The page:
A faculty member said he assumed Torres is bilingual. "How large a department have you chaired? And based on your observations here, what types of quality can you bring?"

Torres said, when he was chairman of bilingual education, it was merged with curriculum development. "When I was chair, I staffed the department, and developed a Doctorate of Education in Bilingual Education, which was the first of its kind in the nation. Then I began to be the principal of a grant. We had a diverse faculty."

He said he had shared, with the provost and two vice-presidents, some of his management skills. "We took a 20 percent budget cut, but I was successful in reaching my goals without going into the red, and had a little left over."

Torres said his open door policy also refers to emails and phone calls, as well as appointments.

"Where would you put local teachers into your program?" a questioner asked.

"They are another stakeholder," Torres said. "I would offer them professional development and conferences. In Texas, every five years, teachers have to renew their licenses, so they have to show professional development. A conference would generate money to promote faculty development."

A faculty member pointed out that the university has a Native American population on campus, as well as in Gallup, plus the Hispanic culture at the campuses. "We don't have enough Spanish majors or bilingual majors."

Torres said Spanish would fall under the language department, but the College of Education could work with it. "Third and fourth generation Hispanics are mostly likely not Spanish-speaking. You have to make sure people realize the importance of being bilingual. Educating the students, faculty and administration will take time. The strongest way to promote bilingual education is dual-language programs, where the language is separate from the content. Selling the advantages of bilingual education is not easy here, in Texas or California. There is some resistance."

He was asked what grassroots efforts and strategies he would use to recruit students.

"I'm not a shirt-and-tie person," Torres said. "I am a person who can identify personally with the people. I can use my cultural and linguistic capacity. Parent involvement is critical. Get into the homes. Infuse education into the homes by way of the parents. Then the children are easy."

A student asked how to best market WNMU. Torres said word-of-mouth is the best. The student said he was a product of Cochise College in Arizona, which is only three hours away. "I'm from Safford," he said. "And they don't send anyone here, because no one asks for them."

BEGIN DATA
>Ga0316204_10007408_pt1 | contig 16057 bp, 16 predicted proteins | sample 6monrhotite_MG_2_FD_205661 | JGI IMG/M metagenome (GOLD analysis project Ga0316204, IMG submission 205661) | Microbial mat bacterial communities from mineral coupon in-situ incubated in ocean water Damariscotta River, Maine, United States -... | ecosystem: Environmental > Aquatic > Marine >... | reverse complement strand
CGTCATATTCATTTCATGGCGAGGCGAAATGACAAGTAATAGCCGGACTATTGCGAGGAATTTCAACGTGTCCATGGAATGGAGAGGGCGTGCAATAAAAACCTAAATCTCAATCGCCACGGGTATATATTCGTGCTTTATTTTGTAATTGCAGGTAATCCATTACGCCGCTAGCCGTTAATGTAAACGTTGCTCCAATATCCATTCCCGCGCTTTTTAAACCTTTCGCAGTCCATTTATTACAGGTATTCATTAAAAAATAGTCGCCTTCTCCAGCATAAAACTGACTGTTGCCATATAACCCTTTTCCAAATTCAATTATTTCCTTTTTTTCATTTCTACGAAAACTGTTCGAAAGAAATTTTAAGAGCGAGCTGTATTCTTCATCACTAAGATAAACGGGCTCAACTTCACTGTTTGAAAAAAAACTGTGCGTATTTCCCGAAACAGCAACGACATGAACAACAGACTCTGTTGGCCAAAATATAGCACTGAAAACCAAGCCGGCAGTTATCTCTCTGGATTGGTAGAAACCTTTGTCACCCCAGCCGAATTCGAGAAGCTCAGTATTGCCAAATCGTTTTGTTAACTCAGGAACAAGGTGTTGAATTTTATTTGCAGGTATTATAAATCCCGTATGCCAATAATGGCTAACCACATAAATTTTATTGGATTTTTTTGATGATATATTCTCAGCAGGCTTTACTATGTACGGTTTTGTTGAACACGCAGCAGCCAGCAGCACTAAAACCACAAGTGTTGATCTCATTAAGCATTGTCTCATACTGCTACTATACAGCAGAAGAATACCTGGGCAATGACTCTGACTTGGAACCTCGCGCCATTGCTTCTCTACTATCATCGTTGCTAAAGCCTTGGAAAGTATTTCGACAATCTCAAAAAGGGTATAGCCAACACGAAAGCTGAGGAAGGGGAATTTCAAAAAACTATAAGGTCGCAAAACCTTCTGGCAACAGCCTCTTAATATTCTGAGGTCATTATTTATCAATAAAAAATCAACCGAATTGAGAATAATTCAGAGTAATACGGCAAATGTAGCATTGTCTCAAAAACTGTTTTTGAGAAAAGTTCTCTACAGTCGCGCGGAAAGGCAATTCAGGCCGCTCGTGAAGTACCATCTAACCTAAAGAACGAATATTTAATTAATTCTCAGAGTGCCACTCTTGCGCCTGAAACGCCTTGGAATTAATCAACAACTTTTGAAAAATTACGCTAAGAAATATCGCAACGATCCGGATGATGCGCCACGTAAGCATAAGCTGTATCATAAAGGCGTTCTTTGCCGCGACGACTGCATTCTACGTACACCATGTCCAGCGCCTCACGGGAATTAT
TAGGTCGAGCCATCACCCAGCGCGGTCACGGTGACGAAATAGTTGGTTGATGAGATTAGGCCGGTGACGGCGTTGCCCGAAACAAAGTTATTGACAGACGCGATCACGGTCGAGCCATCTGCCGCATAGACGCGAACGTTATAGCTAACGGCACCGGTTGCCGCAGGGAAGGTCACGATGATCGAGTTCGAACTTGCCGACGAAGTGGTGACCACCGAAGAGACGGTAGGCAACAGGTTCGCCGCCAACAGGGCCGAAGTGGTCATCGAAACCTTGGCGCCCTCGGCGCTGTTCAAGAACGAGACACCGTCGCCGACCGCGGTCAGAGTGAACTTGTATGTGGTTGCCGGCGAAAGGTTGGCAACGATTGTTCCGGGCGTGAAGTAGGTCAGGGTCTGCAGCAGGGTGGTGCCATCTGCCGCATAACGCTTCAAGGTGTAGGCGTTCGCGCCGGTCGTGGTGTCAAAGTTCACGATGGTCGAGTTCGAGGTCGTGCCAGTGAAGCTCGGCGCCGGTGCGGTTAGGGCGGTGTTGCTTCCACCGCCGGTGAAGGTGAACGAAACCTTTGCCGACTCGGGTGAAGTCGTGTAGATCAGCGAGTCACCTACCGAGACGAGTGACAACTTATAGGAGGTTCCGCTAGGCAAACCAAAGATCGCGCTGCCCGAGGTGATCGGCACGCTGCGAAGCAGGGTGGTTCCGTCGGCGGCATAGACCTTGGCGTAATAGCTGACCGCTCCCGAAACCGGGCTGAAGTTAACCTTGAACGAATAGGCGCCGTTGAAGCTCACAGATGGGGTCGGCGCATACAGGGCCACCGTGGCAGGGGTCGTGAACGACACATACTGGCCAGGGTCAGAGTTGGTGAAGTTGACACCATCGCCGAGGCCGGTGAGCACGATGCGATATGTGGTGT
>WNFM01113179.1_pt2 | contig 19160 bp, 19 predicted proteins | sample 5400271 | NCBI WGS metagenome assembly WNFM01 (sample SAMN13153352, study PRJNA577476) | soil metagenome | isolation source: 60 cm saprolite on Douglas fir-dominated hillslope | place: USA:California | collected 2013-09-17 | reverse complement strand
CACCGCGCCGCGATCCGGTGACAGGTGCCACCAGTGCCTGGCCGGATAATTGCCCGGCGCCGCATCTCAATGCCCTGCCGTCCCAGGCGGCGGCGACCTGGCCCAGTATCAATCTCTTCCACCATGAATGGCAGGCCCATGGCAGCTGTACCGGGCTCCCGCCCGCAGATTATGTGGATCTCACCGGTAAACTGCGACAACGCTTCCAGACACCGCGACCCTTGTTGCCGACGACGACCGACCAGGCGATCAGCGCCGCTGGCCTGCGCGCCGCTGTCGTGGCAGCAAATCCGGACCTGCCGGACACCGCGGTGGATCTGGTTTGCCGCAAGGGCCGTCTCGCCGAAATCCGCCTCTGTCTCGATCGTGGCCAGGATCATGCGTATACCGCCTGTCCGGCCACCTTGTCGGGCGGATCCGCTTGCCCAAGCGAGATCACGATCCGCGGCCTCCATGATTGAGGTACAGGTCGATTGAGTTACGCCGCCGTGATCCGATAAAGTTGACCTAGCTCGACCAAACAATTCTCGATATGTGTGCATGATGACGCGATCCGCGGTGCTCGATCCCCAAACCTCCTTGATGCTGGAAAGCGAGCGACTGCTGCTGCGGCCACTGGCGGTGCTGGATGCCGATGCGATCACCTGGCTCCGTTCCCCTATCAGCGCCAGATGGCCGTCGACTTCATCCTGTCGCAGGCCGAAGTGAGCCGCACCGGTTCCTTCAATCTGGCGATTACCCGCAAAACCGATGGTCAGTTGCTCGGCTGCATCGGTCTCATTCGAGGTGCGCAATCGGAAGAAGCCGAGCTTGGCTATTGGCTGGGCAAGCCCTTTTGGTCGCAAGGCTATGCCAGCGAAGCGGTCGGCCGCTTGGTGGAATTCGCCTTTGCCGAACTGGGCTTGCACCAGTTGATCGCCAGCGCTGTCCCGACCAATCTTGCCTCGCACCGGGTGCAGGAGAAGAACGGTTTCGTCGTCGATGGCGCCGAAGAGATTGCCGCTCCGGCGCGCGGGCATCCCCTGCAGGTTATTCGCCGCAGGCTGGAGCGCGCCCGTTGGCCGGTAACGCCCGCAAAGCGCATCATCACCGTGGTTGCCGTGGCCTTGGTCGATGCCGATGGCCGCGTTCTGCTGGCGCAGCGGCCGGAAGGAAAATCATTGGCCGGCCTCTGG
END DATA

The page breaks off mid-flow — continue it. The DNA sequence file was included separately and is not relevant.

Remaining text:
Torres pointed out that the university could today reach the world, through Facebook, Twitter and podcasts. "Each department should have a Facebook page, but word of mouth is the best way."

Another audience member asked about the Quality Matters program and teaching online.

"Quality Matters is a national organization to peer review courses online," Torres said. "I completed my Quality Matters training. If they call me to review a course, it would be for English as a Second Language. If you become a peer reviewer, you get $500 per course. If you develop a Quality Matters course, and it is certified by being peer reviewed, it is a cut above.

"I still prefer face-to-face, but with online support," Torres said. "As for programs online, you have to do that. Students shop around and take courses wherever. They develop a hybrid course plan and take it to a university that will accept it. That university then has a graduate, but I'm not sure it's the way to go. Online courses, yes, but preferably hybrid with face-to-face."

He said it is up to the faculty to make the decision on how to deliver courses, and students will choose.

A faculty member said advising is a major part of faculty responsibility, and a lot is done by phone and email. "Do you have any idea how to make it easier when we are not here in the summers? For those with a nine-month contract, no one gets paid in the summer, so how is a student supposed to get advised?"

Torres said he would have to think about that one. It would not be fair for faculty members to volunteer and be penalized with no pay, but Torres pointed out that he serves on dissertation committees and receives no pay. He said it goes into the service component of his job.

He asked how many students it takes to make a course, and was told 10 for an undergraduate course and five for a graduate-level course.  He said that was about the same as other universities.

The faculty member said advisement is expected, but not paid for, and there is a disparity of how many students are advised by any one faculty member.

Torres, in reply to a question about early childhood education, said he had no experience as an early childhood teacher.

Live from Silver City